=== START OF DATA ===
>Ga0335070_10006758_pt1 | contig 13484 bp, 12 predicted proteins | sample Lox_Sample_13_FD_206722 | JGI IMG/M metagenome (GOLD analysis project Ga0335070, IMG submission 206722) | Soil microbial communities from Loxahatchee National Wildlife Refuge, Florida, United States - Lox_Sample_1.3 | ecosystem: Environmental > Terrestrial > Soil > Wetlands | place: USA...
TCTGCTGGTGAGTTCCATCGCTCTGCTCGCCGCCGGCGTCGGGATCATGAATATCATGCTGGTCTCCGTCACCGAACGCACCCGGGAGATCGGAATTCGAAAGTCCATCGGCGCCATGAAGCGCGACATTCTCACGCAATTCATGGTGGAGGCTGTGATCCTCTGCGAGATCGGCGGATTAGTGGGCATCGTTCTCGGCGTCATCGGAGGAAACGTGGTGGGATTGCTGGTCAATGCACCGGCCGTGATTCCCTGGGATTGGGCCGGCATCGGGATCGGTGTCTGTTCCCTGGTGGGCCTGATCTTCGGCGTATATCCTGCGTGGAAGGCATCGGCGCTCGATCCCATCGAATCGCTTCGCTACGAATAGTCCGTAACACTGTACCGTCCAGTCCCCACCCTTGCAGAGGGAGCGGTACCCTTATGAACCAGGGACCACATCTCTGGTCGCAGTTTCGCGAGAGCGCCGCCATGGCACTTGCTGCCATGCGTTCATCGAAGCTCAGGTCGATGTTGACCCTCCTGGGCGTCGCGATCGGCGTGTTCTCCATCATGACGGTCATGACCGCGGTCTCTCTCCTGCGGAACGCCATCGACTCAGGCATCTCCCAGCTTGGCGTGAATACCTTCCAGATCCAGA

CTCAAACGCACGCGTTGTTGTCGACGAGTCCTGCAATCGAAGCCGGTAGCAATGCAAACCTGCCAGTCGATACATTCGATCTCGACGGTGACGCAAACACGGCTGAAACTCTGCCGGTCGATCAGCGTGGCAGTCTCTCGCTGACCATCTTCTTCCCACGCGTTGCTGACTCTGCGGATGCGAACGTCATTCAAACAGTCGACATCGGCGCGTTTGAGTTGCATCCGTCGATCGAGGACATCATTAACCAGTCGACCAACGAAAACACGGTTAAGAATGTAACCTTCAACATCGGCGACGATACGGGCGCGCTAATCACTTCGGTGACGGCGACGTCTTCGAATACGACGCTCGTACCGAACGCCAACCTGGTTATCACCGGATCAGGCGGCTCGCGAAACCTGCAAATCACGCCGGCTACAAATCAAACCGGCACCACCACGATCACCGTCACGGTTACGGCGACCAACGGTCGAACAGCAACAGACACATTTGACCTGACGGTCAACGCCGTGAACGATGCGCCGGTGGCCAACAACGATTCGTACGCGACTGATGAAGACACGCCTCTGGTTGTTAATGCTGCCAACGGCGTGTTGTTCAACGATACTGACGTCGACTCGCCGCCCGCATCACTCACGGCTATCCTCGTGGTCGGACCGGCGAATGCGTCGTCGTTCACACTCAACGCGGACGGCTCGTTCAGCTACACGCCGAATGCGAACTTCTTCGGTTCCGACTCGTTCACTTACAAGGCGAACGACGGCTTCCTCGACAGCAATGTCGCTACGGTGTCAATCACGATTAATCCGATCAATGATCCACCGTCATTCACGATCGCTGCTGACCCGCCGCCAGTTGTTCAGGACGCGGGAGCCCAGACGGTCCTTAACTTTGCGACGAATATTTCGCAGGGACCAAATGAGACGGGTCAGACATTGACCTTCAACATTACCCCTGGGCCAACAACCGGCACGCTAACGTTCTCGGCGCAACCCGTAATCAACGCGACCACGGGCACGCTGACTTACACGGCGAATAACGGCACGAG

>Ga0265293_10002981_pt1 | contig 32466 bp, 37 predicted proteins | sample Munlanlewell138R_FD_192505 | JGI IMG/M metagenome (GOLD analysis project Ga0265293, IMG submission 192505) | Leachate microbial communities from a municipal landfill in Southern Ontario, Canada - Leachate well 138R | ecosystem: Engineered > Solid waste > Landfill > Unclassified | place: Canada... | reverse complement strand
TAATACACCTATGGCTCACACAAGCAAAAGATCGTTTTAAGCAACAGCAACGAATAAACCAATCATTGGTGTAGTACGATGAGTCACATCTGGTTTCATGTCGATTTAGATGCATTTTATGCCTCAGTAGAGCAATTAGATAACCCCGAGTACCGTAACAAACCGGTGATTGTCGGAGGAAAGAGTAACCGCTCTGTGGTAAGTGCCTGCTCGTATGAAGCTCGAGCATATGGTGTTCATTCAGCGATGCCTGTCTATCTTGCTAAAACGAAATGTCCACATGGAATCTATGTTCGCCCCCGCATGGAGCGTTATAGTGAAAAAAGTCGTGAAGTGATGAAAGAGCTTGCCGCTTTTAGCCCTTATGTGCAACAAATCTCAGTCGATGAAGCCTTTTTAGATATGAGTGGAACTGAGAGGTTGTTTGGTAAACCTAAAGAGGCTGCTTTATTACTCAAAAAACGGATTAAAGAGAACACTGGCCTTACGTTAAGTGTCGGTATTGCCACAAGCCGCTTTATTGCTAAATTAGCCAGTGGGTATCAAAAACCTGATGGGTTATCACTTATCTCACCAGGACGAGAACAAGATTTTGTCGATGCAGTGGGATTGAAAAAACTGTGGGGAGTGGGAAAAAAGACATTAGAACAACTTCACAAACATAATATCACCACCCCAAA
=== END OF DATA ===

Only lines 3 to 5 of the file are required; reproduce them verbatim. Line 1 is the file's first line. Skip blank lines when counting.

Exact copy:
CTCAAACGCACGCGTTGTTGTCGACGAGTCCTGCAATCGAAGCCGGTAGCAATGCAAACCTGCCAGTCGATACATTCGATCTCGACGGTGACGCAAACACGGCTGAAACTCTGCCGGTCGATCAGCGTGGCAGTCTCTCGCTGACCATCTTCTTCCCACGCGTTGCTGACTCTGCGGATGCGAACGTCATTCAAACAGTCGACATCGGCGCGTTTGAGTTGCATCCGTCGATCGAGGACATCATTAACCAGTCGACCAACGAAAACACGGTTAAGAATGTAACCTTCAACATCGGCGACGATACGGGCGCGCTAATCACTTCGGTGACGGCGACGTCTTCGAATACGACGCTCGTACCGAACGCCAACCTGGTTATCACCGGATCAGGCGGCTCGCGAAACCTGCAAATCACGCCGGCTACAAATCAAACCGGCACCACCACGATCACCGTCACGGTTACGGCGACCAACGGTCGAACAGCAACAGACACATTTGACCTGACGGTCAACGCCGTGAACGATGCGCCGGTGGCCAACAACGATTCGTACGCGACTGATGAAGACACGCCTCTGGTTGTTAATGCTGCCAACGGCGTGTTGTTCAACGATACTGACGTCGACTCGCCGCCCGCATCACTCACGGCTATCCTCGTGGTCGGACCGGCGAATGCGTCGTCGTTCACACTCAACGCGGACGGCTCGTTCAGCTACACGCCGAATGCGAACTTCTTCGGTTCCGACTCGTTCACTTACAAGGCGAACGACGGCTTCCTCGACAGCAATGTCGCTACGGTGTCAATCACGATTAATCCGATCAATGATCCACCGTCATTCACGATCGCTGCTGACCCGCCGCCAGTTGTTCAGGACGCGGGAGCCCAGACGGTCCTTAACTTTGCGACGAATATTTCGCAGGGACCAAATGAGACGGGTCAGACATTGACCTTCAACATTACCCCTGGGCCAACAACCGGCACGCTAACGTTCTCGGCGCAACCCGTAATCAACGCGACCACGGGCACGCTGACTTACACGGCGAATAACGGCACGAG

>Ga0265293_10002981_pt1 | contig 32466 bp, 37 predicted proteins | sample Munlanlewell138R_FD_192505 | JGI IMG/M metagenome (GOLD analysis project Ga0265293, IMG submission 192505) | Leachate microbial communities from a municipal landfill in Southern Ontario, Canada - Leachate well 138R | ecosystem: Engineered > Solid waste > Landfill > Unclassified | place: Canada... | reverse complement strand
TAATACACCTATGGCTCACACAAGCAAAAGATCGTTTTAAGCAACAGCAACGAATAAACCAATCATTGGTGTAGTACGATGAGTCACATCTGGTTTCATGTCGATTTAGATGCATTTTATGCCTCAGTAGAGCAATTAGATAACCCCGAGTACCGTAACAAACCGGTGATTGTCGGAGGAAAGAGTAACCGCTCTGTGGTAAGTGCCTGCTCGTATGAAGCTCGAGCATATGGTGTTCATTCAGCGATGCCTGTCTATCTTGCTAAAACGAAATGTCCACATGGAATCTATGTTCGCCCCCGCATGGAGCGTTATAGTGAAAAAAGTCGTGAAGTGATGAAAGAGCTTGCCGCTTTTAGCCCTTATGTGCAACAAATCTCAGTCGATGAAGCCTTTTTAGATATGAGTGGAACTGAGAGGTTGTTTGGTAAACCTAAAGAGGCTGCTTTATTACTCAAAAAACGGATTAAAGAGAACACTGGCCTTACGTTAAGTGTCGGTATTGCCACAAGCCGCTTTATTGCTAAATTAGCCAGTGGGTATCAAAAACCTGATGGGTTATCACTTATCTCACCAGGACGAGAACAAGATTTTGTCGATGCAGTGGGATTGAAAAAACTGTGGGGAGTGGGAAAAAAGACATTAGAACAACTTCACAAACATAATATCACCACCCCAAA